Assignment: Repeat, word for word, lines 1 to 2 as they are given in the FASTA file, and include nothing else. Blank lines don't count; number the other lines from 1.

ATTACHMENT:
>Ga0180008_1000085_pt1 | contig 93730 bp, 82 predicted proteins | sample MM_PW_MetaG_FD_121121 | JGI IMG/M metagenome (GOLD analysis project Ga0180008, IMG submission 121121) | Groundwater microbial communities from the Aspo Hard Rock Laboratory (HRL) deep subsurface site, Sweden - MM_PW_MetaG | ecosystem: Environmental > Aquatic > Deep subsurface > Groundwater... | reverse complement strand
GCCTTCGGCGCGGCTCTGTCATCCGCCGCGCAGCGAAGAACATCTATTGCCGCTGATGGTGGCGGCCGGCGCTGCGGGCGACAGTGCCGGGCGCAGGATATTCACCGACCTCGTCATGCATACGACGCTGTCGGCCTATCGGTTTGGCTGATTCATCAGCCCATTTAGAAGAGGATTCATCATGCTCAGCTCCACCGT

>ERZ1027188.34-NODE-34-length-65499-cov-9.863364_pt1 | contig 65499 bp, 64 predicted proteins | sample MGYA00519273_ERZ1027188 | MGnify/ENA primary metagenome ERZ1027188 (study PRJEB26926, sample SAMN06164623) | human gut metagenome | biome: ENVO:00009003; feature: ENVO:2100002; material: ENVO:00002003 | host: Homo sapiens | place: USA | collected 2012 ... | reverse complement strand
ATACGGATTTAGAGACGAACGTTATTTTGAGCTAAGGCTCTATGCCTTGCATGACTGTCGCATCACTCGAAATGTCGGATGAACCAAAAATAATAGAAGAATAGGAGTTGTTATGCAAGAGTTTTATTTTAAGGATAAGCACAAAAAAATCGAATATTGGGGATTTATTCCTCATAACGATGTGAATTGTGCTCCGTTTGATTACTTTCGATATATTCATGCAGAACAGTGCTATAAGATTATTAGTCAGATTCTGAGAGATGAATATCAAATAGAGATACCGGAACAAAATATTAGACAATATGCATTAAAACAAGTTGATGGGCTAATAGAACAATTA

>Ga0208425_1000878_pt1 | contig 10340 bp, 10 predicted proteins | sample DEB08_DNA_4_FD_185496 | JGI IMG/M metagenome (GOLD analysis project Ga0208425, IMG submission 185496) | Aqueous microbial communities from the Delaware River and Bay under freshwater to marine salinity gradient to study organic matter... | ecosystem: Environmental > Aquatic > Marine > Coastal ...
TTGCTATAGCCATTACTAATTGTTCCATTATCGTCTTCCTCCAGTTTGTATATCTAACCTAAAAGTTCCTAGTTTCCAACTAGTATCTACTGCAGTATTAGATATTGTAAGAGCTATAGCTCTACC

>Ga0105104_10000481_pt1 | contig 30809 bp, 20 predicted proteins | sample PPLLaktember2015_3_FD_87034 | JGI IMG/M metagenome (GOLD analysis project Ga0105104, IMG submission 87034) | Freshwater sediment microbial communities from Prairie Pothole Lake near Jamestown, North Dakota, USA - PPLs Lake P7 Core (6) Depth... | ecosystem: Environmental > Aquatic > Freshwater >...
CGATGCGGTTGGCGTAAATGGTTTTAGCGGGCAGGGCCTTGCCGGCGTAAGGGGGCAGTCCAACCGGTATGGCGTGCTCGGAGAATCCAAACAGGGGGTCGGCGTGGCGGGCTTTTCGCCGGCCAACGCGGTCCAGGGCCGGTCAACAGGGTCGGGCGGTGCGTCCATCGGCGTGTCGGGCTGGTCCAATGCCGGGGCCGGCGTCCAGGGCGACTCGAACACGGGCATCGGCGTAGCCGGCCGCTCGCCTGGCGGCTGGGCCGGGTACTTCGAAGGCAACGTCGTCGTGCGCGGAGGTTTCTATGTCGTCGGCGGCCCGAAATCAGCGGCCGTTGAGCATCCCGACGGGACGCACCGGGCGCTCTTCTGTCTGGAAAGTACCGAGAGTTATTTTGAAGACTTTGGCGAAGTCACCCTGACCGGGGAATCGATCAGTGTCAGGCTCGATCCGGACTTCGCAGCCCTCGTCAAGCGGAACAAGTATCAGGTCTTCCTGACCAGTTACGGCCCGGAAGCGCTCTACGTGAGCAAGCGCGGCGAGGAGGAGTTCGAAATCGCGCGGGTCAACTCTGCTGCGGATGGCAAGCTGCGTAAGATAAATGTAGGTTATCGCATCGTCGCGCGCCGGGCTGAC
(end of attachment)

>Ga0180008_1000085_pt1 | contig 93730 bp, 82 predicted proteins | sample MM_PW_MetaG_FD_121121 | JGI IMG/M metagenome (GOLD analysis project Ga0180008, IMG submission 121121) | Groundwater microbial communities from the Aspo Hard Rock Laboratory (HRL) deep subsurface site, Sweden - MM_PW_MetaG | ecosystem: Environmental > Aquatic > Deep subsurface > Groundwater... | reverse complement strand
GCCTTCGGCGCGGCTCTGTCATCCGCCGCGCAGCGAAGAACATCTATTGCCGCTGATGGTGGCGGCCGGCGCTGCGGGCGACAGTGCCGGGCGCAGGATATTCACCGACCTCGTCATGCATACGACGCTGTCGGCCTATCGGTTTGGCTGATTCATCAGCCCATTTAGAAGAGGATTCATCATGCTCAGCTCCACCGT